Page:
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Geek Girls    cover photo

Geek Girls 2017


Distributed by Distributed by Women Make Movies, 115 W. 29th Street, Suite 1200,New York, NY, 10001; 212-925-0606
Produced by Produced by Michael Massicotte
Directed by Directed by Gina Hara
DVD, color, 88 min.

College - General Adult
Japan, Popular Culture, Music Trade, Singers

Date Entered: 05/15/2018

ALA Notable:
Reviewed by: Reviewed by Brandon West, Social Sciences Librarian, State University of New York at Geneseo

Director Hara’s documentary explores what it means to be a female geek in a time when misogyny is commonplace within geek communities. Broadly defined, geeks or nerds are people that enjoy pop culture outlets such as comic books, video games, or Japanese anime. While geek culture has seen a spike in popularity and acceptance over the past decade, female geeks are often at risk of harassment when they participate in conventions (e.g., Comic Con), compete in online gaming communities, or “come out” as geeks at work. Hara interviews several women who identify as geeks in various ways, including the founder of the Black Girl Nerds blog, a NASA engineer, a convention cosplayer, and a video game designer. Each of these women speaks to a different dimension of being a nerdy female, and attest of the harassment they receive from males. On a disturbing note, Hara claims that she had trouble in recruiting women to interview as many did not want to receive online backlash for appearing in the film.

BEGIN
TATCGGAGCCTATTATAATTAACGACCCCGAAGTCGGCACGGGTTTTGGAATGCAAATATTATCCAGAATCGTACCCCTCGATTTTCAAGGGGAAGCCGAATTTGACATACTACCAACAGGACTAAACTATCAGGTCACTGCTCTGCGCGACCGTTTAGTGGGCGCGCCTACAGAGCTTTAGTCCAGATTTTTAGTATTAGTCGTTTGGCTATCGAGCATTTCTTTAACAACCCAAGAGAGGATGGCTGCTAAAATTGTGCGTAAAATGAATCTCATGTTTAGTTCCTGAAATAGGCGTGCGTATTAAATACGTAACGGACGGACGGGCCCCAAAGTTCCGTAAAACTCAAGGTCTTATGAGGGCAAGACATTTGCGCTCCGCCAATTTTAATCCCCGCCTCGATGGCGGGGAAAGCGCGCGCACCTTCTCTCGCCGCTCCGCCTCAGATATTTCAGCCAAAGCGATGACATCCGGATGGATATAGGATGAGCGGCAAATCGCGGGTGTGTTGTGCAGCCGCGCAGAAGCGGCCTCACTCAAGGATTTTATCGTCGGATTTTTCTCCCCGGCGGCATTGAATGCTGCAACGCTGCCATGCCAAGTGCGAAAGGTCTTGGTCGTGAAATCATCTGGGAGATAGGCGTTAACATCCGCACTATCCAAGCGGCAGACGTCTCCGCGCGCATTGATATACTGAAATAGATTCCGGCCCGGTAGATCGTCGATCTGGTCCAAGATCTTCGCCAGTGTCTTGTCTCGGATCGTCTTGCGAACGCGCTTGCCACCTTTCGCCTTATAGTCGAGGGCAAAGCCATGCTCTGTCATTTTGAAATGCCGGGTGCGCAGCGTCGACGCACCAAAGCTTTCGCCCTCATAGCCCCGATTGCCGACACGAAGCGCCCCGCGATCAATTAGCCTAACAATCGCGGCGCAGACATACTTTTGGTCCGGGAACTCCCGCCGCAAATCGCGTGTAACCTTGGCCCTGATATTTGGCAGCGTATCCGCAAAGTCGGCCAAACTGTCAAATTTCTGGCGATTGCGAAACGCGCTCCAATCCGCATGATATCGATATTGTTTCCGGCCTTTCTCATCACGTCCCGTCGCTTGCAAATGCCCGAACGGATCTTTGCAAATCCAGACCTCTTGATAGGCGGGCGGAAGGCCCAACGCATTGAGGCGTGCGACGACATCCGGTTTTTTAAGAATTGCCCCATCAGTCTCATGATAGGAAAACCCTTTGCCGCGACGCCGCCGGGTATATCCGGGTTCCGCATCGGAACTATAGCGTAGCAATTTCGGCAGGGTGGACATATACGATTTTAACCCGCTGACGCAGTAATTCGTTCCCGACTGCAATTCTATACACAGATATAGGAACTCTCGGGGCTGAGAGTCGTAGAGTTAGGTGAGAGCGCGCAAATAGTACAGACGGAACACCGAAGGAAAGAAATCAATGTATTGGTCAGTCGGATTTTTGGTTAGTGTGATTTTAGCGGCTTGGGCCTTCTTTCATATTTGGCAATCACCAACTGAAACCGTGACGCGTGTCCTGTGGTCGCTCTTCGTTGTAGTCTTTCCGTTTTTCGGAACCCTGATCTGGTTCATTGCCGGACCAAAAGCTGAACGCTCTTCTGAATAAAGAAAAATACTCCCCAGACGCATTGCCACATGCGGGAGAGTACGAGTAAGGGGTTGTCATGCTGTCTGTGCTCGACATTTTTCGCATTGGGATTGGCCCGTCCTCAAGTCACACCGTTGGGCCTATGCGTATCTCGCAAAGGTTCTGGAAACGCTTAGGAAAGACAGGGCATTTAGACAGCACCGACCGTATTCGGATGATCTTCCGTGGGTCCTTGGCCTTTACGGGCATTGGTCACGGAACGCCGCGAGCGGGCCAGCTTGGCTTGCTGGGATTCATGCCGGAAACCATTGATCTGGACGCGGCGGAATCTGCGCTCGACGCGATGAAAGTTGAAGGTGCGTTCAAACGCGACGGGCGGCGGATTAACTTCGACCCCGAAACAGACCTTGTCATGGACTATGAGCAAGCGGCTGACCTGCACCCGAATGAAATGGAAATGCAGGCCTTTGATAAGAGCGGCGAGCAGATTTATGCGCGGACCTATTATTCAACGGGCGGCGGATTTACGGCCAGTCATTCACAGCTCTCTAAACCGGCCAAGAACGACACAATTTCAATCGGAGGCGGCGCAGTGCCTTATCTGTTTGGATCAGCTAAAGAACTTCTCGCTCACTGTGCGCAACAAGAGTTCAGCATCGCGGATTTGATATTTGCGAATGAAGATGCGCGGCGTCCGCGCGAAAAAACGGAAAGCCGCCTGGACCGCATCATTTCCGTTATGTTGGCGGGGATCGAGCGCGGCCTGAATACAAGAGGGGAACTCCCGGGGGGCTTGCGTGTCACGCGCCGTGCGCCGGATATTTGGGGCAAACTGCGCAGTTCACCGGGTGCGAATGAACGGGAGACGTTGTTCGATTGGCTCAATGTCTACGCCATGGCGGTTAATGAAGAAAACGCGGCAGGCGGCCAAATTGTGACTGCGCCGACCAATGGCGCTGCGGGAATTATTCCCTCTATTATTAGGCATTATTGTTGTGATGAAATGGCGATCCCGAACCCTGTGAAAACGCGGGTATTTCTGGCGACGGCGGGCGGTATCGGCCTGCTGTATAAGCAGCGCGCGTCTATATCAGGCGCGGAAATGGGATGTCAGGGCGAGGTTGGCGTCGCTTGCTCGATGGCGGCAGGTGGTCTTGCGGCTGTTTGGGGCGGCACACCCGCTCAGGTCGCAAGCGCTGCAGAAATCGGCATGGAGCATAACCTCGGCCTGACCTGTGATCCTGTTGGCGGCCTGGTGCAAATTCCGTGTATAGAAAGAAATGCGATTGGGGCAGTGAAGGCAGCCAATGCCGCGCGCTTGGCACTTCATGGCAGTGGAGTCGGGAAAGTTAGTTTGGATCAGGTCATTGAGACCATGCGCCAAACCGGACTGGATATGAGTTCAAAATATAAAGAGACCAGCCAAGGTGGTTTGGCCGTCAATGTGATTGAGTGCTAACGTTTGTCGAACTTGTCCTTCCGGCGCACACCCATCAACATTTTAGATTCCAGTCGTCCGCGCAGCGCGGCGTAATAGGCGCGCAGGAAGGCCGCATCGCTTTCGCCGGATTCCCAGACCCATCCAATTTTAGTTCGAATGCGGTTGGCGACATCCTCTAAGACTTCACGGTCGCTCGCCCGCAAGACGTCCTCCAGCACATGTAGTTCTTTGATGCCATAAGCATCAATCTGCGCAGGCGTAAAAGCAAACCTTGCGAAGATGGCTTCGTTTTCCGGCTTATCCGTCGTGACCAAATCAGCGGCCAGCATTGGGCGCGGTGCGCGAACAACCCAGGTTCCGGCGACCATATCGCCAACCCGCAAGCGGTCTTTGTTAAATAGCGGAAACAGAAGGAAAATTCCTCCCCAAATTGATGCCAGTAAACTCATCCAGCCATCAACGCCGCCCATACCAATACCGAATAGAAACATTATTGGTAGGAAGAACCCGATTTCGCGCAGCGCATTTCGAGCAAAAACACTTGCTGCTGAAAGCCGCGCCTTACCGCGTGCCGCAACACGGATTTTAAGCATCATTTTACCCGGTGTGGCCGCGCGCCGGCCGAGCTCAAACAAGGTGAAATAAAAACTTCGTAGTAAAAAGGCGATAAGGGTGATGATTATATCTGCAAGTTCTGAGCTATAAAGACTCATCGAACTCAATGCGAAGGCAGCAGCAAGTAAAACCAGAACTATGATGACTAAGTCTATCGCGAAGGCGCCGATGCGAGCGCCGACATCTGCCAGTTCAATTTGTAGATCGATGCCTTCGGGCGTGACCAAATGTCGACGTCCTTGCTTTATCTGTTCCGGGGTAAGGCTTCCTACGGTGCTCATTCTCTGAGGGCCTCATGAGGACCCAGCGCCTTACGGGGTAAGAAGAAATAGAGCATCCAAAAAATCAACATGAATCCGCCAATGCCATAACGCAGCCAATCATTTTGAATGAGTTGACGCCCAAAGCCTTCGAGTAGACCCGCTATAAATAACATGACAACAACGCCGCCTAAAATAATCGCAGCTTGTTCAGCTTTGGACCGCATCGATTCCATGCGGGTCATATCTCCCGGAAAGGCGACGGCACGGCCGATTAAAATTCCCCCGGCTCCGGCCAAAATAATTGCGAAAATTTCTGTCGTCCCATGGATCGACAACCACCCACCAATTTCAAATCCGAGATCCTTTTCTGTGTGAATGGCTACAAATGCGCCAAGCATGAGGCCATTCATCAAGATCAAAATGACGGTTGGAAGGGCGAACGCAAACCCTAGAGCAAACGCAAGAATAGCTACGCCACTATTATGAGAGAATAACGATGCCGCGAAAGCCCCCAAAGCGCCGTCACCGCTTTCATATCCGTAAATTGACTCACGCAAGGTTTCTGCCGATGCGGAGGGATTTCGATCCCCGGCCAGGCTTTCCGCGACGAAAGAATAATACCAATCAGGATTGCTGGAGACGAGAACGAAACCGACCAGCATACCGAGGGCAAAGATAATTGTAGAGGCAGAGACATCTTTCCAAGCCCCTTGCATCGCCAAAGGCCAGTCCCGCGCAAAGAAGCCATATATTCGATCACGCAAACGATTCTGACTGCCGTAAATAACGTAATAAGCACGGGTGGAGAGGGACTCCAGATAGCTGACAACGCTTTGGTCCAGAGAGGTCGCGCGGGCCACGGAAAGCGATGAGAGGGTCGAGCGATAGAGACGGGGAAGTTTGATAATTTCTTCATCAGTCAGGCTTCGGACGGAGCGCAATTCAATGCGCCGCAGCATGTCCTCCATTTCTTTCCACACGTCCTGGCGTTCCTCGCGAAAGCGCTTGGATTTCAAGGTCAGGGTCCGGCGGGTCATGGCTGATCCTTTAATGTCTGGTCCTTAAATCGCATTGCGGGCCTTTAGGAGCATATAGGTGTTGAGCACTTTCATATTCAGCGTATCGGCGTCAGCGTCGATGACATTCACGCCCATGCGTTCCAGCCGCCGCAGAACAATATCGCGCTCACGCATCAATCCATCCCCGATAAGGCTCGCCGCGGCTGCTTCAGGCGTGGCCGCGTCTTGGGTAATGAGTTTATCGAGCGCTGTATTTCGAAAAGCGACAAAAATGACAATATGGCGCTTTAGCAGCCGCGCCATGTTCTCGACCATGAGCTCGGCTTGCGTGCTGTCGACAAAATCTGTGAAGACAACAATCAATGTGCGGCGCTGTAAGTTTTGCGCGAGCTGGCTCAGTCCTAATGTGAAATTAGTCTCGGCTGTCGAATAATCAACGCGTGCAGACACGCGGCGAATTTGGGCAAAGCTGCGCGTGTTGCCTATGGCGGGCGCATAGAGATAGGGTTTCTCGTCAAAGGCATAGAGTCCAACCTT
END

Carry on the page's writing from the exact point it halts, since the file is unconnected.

Given that females comprise 50% of the population, the problems highlighted in this documentary are certainly alarming; however, Hara does not explore solutions for how these issues can be addressed. In this regard, the documentary’s message seems a bit one-note. Hara briefly touches on the intersectionality of gender and race in geek communities, but the complexity of this concept is underserved. Despite these limitations, the film’s content is relevant to nerdy folks in time where geekdom and pop culture co-exist in a symbiotic state. This documentary is ideal for entry-level women & gender studies or sociology courses, since the feminist concepts embedded into the film have the potential fuel meaningful classroom discussions. Overall, Hara’s film excels in technical quality and delivers a meaningful message. These reasons make it is a great addition to library collections.